Subglottic stenosis (SGS) is a narrowing of the airway below the vocal folds and above the trachea. This narrowing may be idiopathic or caused by scarring in the airway due to prolonged endotracheal intubation, radiation therapy, trauma, or gastroesophageal reflux disease. People who present with SGS often experience respiratory difficulty both at rest and during exertion. Breathing difficulty increases with stenosis severity. SGS is also associated with voice problems. Research has identified relationships among stenosis severity, voice function and certain types of surgical management; however, many aspects of these relationships are not fully understood due to the complexities of studying human phonation in this population. The purpose of the present study was to examine the effects of SGS on aerodynamic features of voice function using an excised larynx benchtop mechanical model. Specifically, this research involved the comparison of excised porcine vocal fold vibration at baseline and under experimental conditions of 50% and 75% stenosed. The dependent variable was phonation threshold pressure (PTP), the minimum pressure needed to initiate and maintain vocal fold vibration. PTP was analyzed for nine excised porcine larynges, sampled three times each, at baseline and the two stenosis conditions. The results of this study revealed no differences in PTP based on within-subjects comparisons. Because airflow changes with airway narrowing, this finding might indicate that other factors are responsible for the voice problems associated with SGS that were not accounted for in the current mechanical model. Vocal fold tone is not easily simulated in a benchtop setup and might be an important consideration for future studies. The quantification and manipulation of vocal fold adduction, as well as the study of high-speed imaging, could be useful in future work involving excised larynx mechanical models for the study of SGS. The results from this pilot work represent an important step toward optimizing the experimental setup for studying aerodynamic features of SGS.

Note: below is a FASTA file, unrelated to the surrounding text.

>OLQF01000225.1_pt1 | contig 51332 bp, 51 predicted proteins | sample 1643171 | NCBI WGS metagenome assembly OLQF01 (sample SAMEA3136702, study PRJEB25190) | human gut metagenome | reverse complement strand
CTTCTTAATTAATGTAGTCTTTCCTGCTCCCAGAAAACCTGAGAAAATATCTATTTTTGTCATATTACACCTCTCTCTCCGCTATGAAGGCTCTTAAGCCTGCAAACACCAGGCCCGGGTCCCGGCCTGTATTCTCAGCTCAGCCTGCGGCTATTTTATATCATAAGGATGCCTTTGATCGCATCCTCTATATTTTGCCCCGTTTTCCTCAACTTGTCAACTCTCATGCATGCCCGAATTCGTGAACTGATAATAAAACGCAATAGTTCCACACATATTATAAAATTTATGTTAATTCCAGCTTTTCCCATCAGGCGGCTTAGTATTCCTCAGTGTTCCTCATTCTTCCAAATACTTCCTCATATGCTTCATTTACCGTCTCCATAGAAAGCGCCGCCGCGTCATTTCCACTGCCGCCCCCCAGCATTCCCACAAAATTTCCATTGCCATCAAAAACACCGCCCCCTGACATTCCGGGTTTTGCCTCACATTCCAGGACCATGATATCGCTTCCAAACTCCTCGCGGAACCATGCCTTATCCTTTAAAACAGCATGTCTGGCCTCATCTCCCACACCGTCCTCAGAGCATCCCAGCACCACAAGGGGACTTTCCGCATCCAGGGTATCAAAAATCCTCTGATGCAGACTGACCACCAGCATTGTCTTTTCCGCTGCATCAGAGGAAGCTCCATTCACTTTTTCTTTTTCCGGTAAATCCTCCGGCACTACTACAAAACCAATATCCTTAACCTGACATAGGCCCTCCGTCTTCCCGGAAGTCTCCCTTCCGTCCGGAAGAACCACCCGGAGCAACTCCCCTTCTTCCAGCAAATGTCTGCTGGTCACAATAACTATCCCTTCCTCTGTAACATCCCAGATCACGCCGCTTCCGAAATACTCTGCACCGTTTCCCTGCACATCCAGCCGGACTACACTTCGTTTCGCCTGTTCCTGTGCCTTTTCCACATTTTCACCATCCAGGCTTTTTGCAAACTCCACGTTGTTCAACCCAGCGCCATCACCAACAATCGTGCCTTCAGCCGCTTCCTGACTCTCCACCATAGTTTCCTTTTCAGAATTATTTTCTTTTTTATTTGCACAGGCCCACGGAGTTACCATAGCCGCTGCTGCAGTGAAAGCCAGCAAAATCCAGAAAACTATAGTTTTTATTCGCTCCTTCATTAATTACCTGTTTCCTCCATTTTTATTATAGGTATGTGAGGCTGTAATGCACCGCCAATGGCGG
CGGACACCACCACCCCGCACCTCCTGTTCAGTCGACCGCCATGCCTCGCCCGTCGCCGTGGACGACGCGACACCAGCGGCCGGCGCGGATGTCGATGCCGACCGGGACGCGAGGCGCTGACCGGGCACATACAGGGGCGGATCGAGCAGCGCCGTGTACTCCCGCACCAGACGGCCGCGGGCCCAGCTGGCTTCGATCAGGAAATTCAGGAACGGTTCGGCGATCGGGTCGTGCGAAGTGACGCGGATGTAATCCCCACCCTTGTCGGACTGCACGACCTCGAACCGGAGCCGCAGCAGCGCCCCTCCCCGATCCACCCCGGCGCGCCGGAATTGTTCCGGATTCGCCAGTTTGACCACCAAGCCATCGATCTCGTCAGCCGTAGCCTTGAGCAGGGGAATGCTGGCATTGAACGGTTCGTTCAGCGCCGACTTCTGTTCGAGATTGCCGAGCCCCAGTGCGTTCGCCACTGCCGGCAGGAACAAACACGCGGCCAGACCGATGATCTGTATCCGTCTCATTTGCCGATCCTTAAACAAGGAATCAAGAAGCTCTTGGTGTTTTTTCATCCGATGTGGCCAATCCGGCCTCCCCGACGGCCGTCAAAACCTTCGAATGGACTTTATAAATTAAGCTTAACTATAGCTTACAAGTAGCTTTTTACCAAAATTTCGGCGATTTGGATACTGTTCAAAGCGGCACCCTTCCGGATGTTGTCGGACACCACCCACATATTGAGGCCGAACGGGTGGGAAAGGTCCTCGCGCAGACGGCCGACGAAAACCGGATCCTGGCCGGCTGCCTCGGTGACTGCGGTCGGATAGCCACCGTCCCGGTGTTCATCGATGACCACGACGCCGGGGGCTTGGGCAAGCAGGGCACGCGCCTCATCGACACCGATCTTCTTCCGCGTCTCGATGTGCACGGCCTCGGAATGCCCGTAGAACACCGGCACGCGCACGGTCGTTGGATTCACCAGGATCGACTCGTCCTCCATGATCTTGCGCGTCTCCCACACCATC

College and Department

David O. McKay School of Education; Communication Disorders



Date Submitted


Document Type





subglottic stenosis, larynx, voice disorders, benchtop model, phonation threshold pressure, phonation threshold flow